The dog I went to yesterday persistently jumped at me as I sat at the table. The lady and gentleman were finding it near-impossible not to intervene.

Is traditional training – using ‘commands’ – actually doing no more than getting the dog to respond by doing a trick upon request?

Is it actually teaching the dog anything more than obeying a cue?

jumping upFor instance, when we have a guest and our excited dog jumps up, we tell him ‘Off’ or Get Down’.

He obeys. Briefly.

Then we have to tell him again.

Have we actually taught him anything? No!

What happens if we’re not there?

All we have taught him is to do what he’s told, when he’s told. We’ve not actually taught him not to jump on visitors another time.

In fact, we have probably taught him that the only time he doesn’t jump on visitors is when he’s is told ‘Sit’ or ‘Get Down’! At other times jumping on visitors is okay then?

On walks with our reactive dog, we approach a person or another dog. We hold onto him and constantly remind him to look at us. We use distraction and physical control.

Are we actually teaching him to look away from other dogs? No! What happens if we don’t hold onto him and say ‘Look at Me’?

The trouble with a command/cue and control where changing behaviour is concerned is that it usually works only in the moment.

If the dog finds the behaviour we DO want sufficiently rewarding and clear, he should then eventually do these things of his own bat.

So, when a friend comes to the house, instead of jumping all over them (they will have been primed not to excite him), he will perhaps fetch a toy. If he is taught good things happen only if he’s sitting or if he goes to a certain place, then he will offer the behaviour without being told. Every time.

If on a walk he’s taught to see a dog and then to look away – from a comfortable distance – as this brings him the best rewards, then he will learn to do this without being held tight and controlled every time.

Sometimes ‘training’ in terms of cue words/’commands’ can work against what we actually want to achieve, can’t it.

Keeping quiet can sometimes work a whole lot better while the dog figures out for himself what works best.

It’s our job to make the behaviour we want to be the behaviour that works best. Every time. Not just when we can be bothered!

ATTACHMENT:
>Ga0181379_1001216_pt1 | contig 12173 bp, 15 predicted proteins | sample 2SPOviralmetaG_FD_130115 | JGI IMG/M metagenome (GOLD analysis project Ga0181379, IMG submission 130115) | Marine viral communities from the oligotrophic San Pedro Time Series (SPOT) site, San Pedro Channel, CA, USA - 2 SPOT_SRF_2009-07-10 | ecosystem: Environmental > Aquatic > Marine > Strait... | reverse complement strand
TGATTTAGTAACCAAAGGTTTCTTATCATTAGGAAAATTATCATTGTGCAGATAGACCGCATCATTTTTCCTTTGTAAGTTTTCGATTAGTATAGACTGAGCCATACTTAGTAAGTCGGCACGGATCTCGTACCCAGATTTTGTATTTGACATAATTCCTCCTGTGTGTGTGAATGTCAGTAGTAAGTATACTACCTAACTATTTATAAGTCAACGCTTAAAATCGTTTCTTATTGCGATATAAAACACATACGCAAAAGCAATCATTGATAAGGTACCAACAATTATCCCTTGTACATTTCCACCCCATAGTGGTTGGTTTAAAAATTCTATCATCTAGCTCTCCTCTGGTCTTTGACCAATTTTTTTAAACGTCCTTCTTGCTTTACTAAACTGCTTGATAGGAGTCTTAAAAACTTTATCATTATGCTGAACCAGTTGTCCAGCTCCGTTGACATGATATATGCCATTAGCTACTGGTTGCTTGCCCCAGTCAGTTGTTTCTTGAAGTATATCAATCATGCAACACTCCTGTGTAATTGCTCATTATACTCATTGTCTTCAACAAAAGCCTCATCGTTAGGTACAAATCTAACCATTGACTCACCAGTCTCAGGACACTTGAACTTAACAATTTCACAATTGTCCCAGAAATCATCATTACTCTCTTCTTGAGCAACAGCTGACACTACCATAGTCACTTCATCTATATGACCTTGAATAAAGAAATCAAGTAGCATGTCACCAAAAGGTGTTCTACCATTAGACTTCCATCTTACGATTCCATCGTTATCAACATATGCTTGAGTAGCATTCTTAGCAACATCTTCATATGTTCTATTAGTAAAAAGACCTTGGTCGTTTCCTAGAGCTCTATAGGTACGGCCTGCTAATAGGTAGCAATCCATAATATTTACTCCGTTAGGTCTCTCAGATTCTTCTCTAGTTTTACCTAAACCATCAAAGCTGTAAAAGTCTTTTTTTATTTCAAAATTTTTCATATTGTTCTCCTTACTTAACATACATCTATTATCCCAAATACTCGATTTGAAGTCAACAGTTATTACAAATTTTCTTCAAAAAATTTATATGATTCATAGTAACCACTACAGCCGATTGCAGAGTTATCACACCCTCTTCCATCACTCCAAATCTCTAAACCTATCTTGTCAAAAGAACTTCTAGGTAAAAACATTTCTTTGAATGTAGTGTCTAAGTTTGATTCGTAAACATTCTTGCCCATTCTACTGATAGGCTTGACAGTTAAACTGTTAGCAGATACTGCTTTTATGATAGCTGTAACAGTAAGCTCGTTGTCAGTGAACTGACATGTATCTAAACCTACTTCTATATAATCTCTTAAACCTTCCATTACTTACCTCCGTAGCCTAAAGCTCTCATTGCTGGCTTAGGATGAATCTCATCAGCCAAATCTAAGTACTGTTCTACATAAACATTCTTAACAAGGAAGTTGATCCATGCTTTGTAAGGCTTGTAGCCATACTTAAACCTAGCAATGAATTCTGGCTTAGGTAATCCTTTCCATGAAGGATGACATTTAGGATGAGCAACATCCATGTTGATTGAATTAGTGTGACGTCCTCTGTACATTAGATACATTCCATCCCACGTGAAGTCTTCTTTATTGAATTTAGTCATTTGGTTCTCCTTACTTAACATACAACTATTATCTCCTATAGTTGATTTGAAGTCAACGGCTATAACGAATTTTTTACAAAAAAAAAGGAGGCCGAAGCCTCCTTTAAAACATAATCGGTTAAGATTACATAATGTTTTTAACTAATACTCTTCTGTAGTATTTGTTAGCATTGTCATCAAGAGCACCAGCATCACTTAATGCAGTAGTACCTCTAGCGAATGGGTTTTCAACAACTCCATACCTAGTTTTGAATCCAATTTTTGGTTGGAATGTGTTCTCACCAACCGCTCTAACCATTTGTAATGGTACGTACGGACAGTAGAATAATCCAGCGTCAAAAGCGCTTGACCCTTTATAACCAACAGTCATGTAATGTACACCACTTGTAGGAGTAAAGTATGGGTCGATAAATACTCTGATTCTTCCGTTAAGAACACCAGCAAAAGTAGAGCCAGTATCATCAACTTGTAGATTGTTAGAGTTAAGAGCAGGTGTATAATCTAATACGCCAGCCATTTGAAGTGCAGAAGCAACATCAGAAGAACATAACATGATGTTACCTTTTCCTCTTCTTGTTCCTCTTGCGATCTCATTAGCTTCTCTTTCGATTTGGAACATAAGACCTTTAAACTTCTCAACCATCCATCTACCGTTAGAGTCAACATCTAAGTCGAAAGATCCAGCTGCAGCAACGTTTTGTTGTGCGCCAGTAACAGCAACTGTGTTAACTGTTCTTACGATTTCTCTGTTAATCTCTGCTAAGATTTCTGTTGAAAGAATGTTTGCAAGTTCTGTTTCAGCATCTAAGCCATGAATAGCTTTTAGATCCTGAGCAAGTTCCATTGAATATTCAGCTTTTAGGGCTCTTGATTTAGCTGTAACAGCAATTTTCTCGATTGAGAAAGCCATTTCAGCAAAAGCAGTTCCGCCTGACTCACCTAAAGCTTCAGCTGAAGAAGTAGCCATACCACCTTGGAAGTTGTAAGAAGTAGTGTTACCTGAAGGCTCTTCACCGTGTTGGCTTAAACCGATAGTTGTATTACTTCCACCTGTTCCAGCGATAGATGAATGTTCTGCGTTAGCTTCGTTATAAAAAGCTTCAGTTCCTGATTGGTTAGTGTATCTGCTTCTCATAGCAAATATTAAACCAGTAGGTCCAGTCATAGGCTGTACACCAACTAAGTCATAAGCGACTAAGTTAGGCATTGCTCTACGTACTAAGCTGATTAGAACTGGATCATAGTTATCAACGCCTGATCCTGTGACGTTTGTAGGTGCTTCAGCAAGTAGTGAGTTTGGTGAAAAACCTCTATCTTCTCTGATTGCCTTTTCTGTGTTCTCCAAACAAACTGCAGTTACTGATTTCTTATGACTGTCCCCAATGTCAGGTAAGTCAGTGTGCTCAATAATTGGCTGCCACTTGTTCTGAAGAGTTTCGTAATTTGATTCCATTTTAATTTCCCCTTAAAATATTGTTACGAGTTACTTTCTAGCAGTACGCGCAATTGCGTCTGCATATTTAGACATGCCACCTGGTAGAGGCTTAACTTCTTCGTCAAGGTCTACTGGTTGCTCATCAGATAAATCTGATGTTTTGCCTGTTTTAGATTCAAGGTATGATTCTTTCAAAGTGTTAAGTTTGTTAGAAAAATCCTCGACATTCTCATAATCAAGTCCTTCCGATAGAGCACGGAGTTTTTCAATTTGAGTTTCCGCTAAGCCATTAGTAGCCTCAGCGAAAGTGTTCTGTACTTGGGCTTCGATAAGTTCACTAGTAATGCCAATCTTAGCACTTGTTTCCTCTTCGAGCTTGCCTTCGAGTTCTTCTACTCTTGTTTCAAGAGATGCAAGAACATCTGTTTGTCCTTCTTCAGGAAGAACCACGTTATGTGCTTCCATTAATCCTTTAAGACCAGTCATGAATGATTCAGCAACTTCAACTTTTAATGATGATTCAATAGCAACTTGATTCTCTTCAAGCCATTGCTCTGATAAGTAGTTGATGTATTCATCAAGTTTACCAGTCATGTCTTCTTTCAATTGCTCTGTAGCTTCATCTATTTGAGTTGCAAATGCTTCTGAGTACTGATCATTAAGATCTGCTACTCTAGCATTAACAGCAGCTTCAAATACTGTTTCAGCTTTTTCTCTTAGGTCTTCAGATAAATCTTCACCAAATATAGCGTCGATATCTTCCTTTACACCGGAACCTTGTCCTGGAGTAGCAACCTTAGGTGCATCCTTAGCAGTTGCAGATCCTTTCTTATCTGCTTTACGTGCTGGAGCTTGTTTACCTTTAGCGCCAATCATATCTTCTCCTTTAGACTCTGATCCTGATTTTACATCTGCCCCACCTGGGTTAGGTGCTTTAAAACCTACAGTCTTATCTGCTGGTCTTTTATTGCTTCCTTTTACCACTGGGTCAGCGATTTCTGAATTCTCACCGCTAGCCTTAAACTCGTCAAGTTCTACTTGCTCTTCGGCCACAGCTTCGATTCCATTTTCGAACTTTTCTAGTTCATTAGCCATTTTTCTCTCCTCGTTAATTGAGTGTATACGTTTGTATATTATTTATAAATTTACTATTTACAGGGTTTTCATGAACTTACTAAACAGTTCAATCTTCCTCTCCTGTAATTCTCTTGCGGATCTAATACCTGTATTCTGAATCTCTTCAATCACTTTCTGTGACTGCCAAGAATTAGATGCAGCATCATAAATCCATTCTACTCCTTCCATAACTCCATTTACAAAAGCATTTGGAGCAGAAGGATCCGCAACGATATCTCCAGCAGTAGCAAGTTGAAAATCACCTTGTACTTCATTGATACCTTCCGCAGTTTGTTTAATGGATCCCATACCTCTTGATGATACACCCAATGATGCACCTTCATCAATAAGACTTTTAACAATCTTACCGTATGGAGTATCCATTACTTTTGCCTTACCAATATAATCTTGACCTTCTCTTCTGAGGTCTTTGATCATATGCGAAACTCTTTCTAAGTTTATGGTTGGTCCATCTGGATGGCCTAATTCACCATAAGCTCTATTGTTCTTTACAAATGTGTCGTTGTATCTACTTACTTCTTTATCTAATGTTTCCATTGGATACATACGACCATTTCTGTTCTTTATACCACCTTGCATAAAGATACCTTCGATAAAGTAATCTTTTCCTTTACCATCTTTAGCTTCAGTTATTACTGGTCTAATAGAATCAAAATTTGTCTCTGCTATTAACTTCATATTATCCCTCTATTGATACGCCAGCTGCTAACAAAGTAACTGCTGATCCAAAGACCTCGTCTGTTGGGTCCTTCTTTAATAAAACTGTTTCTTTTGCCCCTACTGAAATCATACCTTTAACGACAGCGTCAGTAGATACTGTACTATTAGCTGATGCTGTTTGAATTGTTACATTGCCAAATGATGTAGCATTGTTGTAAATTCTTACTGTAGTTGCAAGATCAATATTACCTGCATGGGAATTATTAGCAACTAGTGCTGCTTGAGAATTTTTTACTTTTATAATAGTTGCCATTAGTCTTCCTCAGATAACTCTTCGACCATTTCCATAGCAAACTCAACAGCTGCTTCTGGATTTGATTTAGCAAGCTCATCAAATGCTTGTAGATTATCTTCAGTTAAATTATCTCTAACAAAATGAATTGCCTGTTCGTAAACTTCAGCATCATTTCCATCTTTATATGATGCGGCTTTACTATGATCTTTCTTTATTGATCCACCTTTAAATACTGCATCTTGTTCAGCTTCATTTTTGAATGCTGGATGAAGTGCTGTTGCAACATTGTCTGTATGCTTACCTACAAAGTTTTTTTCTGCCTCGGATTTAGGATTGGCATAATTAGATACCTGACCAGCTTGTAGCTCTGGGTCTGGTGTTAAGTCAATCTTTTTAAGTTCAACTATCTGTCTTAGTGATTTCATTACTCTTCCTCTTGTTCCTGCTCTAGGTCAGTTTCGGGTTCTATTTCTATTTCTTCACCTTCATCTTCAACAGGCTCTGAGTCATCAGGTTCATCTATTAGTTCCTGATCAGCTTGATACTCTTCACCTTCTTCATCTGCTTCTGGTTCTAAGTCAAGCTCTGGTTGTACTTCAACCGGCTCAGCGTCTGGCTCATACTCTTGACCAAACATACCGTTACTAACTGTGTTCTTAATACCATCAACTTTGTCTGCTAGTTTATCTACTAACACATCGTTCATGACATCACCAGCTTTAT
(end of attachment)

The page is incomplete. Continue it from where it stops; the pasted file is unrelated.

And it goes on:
In addition to teaching cue words, that is what modern training is really all about. Training and behaviour are inseparable.

Yesterday’s dog eventually got the message. Good things, from me, happened when his feet were on the floor. Soon he wouldn’t even have to be reminded.

For my main website, please go to www.dogidog.co.uk
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The ‘Uh-uh’ Tick

I was at a dog show last weekend, talking to a few people who had problems with their dogs.

There was a very friendly one-year-old Yorkie mix who nipped – and boy did he nip! He was excited, friendly – and nippy. Every time his owners saw him nip they went ‘Uh-uh’.

They went ‘Uh-uh’ even when he wasn’t actually nipping me, just to warn him in case he nipped me.

If ‘Uh-uh’ worked, why was he still nipping at a year old?

We had a chat about how to show him that keeping his teeth off human flesh was the way to go. I held my hand in a fist and endured the excited nipping until he stopped. I immediately said ‘good’ and fed him with my other hand. I did it several times. Even as I was demonstrating with their little dog there were stifled ‘Uh-uhs’ coming from the lady.

Then another person came over to talk to me about her Collie mix jumping up. This dog, too, was very friendly and, of course, she jumped up!

“Uh-uh”.

I’m not sure the dog even heard her. (Actually, I think ‘Uh-uh’ was more for my benefit than the dog’s).

Recently I went to a beautiful Portuguese Water Dog. When I arrived he sniffed mBelcherLexiy trousers, ‘Uh-uh’. He put his nose in my bag, ‘Uh-uh’.

(Just leave him, I said, I would like to see what he does).

He put his big foot on my lap.

“Uh-uh”.